As described by some examples, the control system 200 may operate synchronously (e.g., in real-time) to build the map using sensor data that is being obtained from the sensor set of the robot. In variations, the instructions 212-218 may be implemented in part or entirety in an asynchronous manner. For example, in examples in which the control system is integrated with the robot 100, the robot 100 may execute instructions 212, 214, 216 and/or 219 at a later time, when, for example, the robot has more computing resources available to it, or when the robot is offline. Likewise, in an example in which the control system 200 is remote or separate, the control system 200 may execute the instructions 212-218 independently of the operations of the robot.

FIG. 3A illustrates an example method for generating an occupancy map of a given region. FIG. 3B illustrates an example method for classifying objects for use with an occupancy map. Example methods as illustrated with FIG. 3A and FIG. 3B, may be implemented using components illustrated with examples of FIG. 1A and FIG. 2. Accordingly, references made to elements of FIG. 1A and FIG. 2 are for purposes of illustrating a suitable element or component for performing a step or sub-step being described.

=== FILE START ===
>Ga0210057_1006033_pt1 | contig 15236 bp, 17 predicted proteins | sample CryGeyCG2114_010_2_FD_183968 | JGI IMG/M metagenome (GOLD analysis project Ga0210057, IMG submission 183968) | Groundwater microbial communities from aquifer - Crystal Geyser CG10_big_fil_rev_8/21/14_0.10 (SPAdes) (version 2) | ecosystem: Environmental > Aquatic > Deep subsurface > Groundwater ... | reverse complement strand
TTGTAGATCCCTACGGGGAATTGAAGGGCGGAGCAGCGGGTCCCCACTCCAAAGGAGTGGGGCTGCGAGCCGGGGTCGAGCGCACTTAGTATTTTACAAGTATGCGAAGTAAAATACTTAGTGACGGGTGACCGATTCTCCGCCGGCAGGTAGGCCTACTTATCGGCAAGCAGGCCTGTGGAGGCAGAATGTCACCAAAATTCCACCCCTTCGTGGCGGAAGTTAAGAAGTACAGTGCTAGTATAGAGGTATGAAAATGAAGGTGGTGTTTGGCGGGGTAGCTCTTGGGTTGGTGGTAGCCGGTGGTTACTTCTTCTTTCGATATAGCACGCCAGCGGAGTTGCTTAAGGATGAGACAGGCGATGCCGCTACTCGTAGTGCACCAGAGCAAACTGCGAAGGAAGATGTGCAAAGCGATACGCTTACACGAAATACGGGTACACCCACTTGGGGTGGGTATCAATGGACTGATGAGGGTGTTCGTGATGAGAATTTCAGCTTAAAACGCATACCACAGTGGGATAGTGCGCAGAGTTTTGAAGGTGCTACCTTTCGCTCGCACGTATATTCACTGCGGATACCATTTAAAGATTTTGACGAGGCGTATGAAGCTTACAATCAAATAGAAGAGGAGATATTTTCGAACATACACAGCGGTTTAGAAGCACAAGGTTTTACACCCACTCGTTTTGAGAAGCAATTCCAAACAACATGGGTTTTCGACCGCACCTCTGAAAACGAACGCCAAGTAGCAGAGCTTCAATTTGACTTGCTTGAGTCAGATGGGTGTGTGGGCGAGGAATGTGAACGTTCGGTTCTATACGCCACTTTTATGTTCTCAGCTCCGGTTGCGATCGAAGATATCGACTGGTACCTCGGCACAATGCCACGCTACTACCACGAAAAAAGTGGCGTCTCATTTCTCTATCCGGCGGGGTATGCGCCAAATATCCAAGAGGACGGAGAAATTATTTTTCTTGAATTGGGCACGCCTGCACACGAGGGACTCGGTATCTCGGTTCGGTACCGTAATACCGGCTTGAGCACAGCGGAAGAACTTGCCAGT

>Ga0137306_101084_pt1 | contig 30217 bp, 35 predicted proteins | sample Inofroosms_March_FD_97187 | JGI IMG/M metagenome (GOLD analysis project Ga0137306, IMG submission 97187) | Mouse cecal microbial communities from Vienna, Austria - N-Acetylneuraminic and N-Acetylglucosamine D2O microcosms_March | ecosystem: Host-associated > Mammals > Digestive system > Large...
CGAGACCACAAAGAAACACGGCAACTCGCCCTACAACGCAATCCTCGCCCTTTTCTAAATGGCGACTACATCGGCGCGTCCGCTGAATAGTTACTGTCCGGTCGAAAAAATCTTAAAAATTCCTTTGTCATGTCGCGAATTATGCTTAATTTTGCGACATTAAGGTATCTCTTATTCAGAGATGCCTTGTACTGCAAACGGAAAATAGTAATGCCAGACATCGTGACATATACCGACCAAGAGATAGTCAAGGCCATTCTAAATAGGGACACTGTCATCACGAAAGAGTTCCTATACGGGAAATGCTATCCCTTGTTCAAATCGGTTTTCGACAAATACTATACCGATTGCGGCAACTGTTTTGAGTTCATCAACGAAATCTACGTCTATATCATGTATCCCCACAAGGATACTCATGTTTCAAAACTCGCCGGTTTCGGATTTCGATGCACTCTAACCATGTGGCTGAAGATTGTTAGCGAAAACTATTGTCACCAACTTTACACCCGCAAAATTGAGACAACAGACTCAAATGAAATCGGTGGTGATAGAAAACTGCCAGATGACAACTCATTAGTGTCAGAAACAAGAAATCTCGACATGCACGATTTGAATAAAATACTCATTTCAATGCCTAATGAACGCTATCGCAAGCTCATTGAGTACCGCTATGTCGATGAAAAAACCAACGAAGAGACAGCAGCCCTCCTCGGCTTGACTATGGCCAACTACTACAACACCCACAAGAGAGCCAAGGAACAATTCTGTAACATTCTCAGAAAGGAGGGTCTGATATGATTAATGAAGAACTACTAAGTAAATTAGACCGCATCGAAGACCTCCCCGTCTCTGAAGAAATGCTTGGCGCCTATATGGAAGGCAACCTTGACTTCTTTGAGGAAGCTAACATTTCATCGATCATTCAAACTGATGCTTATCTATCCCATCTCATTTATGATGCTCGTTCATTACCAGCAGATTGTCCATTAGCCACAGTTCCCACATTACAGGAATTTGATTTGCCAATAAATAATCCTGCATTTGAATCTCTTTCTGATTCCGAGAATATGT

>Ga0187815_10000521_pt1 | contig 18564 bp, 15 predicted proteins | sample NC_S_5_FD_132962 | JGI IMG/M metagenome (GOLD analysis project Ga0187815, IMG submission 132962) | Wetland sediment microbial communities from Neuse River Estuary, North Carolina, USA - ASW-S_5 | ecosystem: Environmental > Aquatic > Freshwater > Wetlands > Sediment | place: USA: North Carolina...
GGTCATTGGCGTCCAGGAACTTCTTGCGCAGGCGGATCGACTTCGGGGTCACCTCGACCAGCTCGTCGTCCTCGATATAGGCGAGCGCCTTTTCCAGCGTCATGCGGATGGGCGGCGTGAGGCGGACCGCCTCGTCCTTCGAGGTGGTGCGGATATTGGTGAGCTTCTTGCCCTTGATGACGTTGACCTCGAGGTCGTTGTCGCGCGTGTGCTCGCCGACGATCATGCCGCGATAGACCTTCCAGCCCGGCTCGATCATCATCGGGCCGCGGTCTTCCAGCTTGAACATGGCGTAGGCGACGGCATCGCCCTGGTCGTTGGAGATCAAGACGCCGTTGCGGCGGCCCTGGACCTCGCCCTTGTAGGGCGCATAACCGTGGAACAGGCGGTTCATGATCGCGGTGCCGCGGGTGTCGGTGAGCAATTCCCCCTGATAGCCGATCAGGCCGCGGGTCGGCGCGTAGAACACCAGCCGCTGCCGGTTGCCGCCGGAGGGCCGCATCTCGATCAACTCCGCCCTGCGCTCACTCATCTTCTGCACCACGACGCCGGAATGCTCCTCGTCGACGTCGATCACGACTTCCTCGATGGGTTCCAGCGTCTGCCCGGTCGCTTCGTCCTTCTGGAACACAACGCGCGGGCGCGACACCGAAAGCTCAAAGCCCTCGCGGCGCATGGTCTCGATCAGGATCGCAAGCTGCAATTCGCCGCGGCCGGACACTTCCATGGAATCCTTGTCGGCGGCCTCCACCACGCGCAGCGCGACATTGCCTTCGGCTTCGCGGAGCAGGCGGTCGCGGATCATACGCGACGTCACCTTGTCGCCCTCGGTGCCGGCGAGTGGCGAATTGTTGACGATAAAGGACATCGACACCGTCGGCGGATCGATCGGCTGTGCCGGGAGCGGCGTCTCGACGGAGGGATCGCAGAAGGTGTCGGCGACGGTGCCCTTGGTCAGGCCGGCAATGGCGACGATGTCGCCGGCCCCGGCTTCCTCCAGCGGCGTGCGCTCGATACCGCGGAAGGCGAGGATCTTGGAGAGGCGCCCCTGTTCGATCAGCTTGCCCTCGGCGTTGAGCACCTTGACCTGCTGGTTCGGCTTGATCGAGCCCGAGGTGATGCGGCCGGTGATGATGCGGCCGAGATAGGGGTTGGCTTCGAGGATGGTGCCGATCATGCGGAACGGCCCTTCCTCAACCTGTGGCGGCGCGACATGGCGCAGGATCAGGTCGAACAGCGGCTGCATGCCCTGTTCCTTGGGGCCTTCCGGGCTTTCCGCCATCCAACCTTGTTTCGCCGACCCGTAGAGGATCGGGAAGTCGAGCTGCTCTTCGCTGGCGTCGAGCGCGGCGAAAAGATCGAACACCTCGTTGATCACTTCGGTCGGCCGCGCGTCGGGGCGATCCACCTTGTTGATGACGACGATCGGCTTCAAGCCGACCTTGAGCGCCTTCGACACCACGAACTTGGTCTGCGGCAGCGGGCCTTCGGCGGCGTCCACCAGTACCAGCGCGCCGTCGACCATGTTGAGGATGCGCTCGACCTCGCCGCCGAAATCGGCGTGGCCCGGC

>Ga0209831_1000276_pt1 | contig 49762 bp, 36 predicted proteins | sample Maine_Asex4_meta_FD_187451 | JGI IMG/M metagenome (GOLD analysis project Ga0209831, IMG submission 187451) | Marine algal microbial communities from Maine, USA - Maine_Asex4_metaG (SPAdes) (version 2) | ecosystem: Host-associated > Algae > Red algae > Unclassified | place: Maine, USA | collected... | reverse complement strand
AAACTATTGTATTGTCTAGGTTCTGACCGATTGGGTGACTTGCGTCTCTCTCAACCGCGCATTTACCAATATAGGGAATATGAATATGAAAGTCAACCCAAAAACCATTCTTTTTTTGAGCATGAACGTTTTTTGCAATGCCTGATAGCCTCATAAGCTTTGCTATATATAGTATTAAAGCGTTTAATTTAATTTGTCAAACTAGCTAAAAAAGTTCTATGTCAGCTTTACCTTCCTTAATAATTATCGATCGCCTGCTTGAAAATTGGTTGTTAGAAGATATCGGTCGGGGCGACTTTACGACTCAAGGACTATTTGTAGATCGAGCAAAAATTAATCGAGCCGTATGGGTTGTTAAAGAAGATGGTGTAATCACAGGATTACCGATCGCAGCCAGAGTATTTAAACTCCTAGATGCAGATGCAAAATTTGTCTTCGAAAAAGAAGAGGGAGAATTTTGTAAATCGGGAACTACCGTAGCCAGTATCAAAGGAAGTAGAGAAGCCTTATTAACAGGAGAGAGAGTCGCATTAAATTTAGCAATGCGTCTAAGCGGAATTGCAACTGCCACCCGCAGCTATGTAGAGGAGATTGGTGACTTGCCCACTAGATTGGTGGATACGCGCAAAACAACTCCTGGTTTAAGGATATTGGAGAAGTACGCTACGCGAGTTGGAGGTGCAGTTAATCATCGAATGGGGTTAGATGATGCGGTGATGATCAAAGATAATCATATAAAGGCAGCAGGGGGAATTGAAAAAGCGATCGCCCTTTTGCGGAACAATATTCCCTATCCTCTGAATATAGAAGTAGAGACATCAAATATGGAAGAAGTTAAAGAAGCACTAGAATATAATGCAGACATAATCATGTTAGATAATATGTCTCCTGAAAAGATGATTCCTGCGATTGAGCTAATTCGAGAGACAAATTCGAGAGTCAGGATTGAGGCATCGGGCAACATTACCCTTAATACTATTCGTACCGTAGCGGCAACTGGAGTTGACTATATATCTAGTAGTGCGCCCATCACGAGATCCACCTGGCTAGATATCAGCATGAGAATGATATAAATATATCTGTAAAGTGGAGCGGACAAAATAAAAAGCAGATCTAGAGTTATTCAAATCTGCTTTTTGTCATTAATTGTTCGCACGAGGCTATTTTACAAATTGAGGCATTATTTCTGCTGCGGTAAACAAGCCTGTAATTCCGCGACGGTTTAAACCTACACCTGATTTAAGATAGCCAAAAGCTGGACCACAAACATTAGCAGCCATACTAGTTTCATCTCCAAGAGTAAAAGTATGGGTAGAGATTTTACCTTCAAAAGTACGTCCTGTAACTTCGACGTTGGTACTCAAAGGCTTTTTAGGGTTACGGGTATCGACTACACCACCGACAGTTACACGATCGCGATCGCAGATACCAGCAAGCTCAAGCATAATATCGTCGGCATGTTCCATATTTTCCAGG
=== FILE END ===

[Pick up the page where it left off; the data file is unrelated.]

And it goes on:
With reference to an example of FIG. 3A, image data is obtained from multiple onboard sensors of a robot (310). The image data may be obtained from, for example, a camera and depth (or distance) sensor, a LiDAR camera, a pair of stereoscopic cameras and/or combination thereof (collectively “image sensors”). In some variations, the image data is obtained in real-time, as for example, a robot that traverses the given region with onboard image sensors (the “sensing robot”). In variations, the image data is obtained from memory, some time period after the robot traverses the given region.

In some examples, the image data is processed by control system 200, residing on the robot which obtains the image data. In variations, the image data is obtained by the control system 200, residing on another robot that is in local communication (e.g., local wireless link) with the sensing robot on which the image data is obtained. Still further, the control system which processes the image data may be a remote network computer, such as a server, in direct or indirect communication with the sensing robot.